Student emails get compromised: UCM staff offer Internet safety tips

Written by Muleskinner Staff

By LEAH WANKUM
Managing Editor
(WARRENSBURG, Mo., digitalBURG) — With the new semester comes an increase in phishing.
Many UCM students have received emails and phone calls asking for money and offering jobs. These messages, however, are fraudulent.
Amber Goreham, director of the Career Services Center, said the increase in scams prompted a campuswide email as a proactive approach to make students aware of them.
“There’s been an increase in these fraudulent contacts basically reaching out to students directly through their UCM email, and in that email it’ll typically say your resume was received by Career Center,” Goreham said. “We’ve always had some kind of fraudulent activity but this has been a little bit new.”
Some of the scam emails include offering to pay large amounts of money for almost no work or before doing any work, offering to send a large check in exchange for bank account information to deposit checks or transfer money, or asking for credit card and bank account numbers or social security numbers, according to the university email.
Goreham said she advises students to do their research so they don’t fall for the first scam that comes their way.
“(We’re) just making sure students are very cautious when they receive those types of emails and that they can report it to Career Services or, if they want to, report it to the Office of Technology,” Goreham said. “Or if they’ve actually lost money, report it to Public Safety.”
An actual crime has been committed only after a student has lost money. At any point before that, however, Goreham said nothing can be done.
“Make sure that you try to pay attention to the red flags, and if you’re unsure and your gut is telling you ‘Gosh, something is not right,’ then it’s not right,” she said. “Notify someone in your department or Career Services that this doesn’t seem legitimate. That’s what Career Services is for.”
Goreham said she doesn’t think a lack of security with the university network is an issue. Rather, technology in general has made it easier for people to scam others.
“This is something we’ve always faced,” she said. “To be honest, when you think about all the jobs that come through our office… We’ve always had issues with fraudulent employers.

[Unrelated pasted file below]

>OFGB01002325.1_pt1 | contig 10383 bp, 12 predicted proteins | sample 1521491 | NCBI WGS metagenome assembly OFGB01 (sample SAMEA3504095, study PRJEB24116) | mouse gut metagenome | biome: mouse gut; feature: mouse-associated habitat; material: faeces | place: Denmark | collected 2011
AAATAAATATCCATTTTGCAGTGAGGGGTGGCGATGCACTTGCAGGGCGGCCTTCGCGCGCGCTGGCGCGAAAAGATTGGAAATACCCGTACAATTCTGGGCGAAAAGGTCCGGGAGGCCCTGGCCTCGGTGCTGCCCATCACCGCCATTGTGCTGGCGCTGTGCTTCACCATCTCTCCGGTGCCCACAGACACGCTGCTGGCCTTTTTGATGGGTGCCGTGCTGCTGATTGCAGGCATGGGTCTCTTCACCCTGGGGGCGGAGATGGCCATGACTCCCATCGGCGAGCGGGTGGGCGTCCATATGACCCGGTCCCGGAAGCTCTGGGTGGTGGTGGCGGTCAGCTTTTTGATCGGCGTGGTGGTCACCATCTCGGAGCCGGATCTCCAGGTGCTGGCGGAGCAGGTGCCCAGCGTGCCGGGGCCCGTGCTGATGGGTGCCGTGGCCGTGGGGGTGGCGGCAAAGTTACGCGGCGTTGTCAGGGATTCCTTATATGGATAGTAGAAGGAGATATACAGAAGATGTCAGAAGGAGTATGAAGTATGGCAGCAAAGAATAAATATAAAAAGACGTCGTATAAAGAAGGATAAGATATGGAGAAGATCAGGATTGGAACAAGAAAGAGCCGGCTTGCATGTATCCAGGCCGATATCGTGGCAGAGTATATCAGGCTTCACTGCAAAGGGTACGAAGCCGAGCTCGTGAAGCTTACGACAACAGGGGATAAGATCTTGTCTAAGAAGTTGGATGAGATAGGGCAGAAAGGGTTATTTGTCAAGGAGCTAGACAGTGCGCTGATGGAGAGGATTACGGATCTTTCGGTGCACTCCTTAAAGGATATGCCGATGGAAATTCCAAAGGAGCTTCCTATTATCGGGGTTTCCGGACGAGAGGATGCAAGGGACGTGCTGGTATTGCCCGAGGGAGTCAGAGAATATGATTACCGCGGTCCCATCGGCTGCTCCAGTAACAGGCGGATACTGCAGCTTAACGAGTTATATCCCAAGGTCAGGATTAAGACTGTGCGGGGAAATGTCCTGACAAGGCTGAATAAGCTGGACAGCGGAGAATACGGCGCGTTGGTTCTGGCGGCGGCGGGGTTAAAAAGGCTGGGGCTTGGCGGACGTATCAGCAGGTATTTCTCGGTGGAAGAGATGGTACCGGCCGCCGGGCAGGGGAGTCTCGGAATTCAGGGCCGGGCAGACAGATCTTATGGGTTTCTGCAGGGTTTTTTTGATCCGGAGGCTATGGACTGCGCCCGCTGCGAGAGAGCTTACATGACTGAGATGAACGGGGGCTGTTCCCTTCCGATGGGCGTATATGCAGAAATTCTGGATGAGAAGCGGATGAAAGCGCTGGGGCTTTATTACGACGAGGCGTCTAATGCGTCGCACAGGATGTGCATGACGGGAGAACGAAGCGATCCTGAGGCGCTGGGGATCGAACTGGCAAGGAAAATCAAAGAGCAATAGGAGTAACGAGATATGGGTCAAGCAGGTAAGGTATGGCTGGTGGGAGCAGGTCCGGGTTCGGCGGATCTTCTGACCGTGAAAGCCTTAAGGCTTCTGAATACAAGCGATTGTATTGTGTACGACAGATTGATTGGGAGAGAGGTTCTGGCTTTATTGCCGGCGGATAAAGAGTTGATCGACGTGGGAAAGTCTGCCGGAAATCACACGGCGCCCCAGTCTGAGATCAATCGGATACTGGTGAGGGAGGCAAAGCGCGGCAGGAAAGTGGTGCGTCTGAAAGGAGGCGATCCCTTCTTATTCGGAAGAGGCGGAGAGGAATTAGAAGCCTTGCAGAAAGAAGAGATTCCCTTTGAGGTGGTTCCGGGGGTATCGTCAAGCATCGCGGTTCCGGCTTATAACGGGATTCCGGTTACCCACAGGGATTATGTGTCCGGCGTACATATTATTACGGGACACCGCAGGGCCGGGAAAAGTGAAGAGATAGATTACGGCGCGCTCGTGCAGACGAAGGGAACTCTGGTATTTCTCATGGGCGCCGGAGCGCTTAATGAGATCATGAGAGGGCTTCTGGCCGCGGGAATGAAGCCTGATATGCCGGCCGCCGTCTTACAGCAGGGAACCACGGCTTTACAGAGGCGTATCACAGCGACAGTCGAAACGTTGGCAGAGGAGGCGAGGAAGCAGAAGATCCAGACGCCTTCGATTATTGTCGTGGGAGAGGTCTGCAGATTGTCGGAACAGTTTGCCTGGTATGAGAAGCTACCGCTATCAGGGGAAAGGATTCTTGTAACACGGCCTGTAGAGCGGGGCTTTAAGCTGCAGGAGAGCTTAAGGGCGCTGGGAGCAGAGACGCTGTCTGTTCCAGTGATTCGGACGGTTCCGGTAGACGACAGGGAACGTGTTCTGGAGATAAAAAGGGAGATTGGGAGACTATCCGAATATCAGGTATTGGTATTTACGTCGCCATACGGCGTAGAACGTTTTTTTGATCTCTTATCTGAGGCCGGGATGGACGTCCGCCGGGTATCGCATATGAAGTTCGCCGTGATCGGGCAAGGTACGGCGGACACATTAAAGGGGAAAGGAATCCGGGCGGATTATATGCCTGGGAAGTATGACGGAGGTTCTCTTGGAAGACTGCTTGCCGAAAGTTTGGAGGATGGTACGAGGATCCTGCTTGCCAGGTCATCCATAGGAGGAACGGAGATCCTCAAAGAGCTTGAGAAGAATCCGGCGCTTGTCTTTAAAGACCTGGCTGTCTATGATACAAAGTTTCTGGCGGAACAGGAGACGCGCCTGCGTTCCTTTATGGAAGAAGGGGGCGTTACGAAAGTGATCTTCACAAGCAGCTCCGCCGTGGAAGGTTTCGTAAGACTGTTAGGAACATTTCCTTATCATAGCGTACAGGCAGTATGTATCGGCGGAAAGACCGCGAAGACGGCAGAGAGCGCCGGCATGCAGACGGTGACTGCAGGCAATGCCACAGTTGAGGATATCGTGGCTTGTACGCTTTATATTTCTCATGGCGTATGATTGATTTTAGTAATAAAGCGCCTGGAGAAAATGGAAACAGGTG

“Now there has been an increase over the summer with other ways people can target different students, different populations. Students return to school looking for jobs on campus or in the community. I think timing has more to do with it than anything.”
Mel Gross, manager of the UCM Technology Support Center, said the university received a significant increase of reports of 105 compromised email accounts, but at this point the TSC staff is looking at the human aspect of the security dilemma.
“I don’t think the system itself is a problem,” Gross said. “It’s more the way people use their email and respond to email and things like that. So it’s really easy to get a spam email, phishing email, and click on the link and all of a sudden you’ve got a problem.
“It’s definitely a trend we’re watching, keeping an eye on it.”
Gross said students should keep passwords unique from passwords for other accounts such as online banking and social media, and never share them with anyone in order to keep accounts secure.
“We’re also recommending that people not log into other applications with their Google credentials,” Gross said. “Don’t do that. That ties too many things together. Keep it separate. I know it’s a bigger hassle to remember the password but in the long run you’re better off to keep everything separate.”
Anytime students receive an email that seems suspicious, Gross said she advises students to delete it if they don’t know what the email is for.
“If it was an unsolicited email and you’re not sure about it, just delete it, get rid of it,” she said. “If you think someone needs to pay attention to it, forward it to the TSC account and we’ll take a look at it and see what’s going on with it.”
For more information about scam awareness, visit ucmo.edu/fraud or contact Amber Goreham at [email protected] or 660- 543-4985.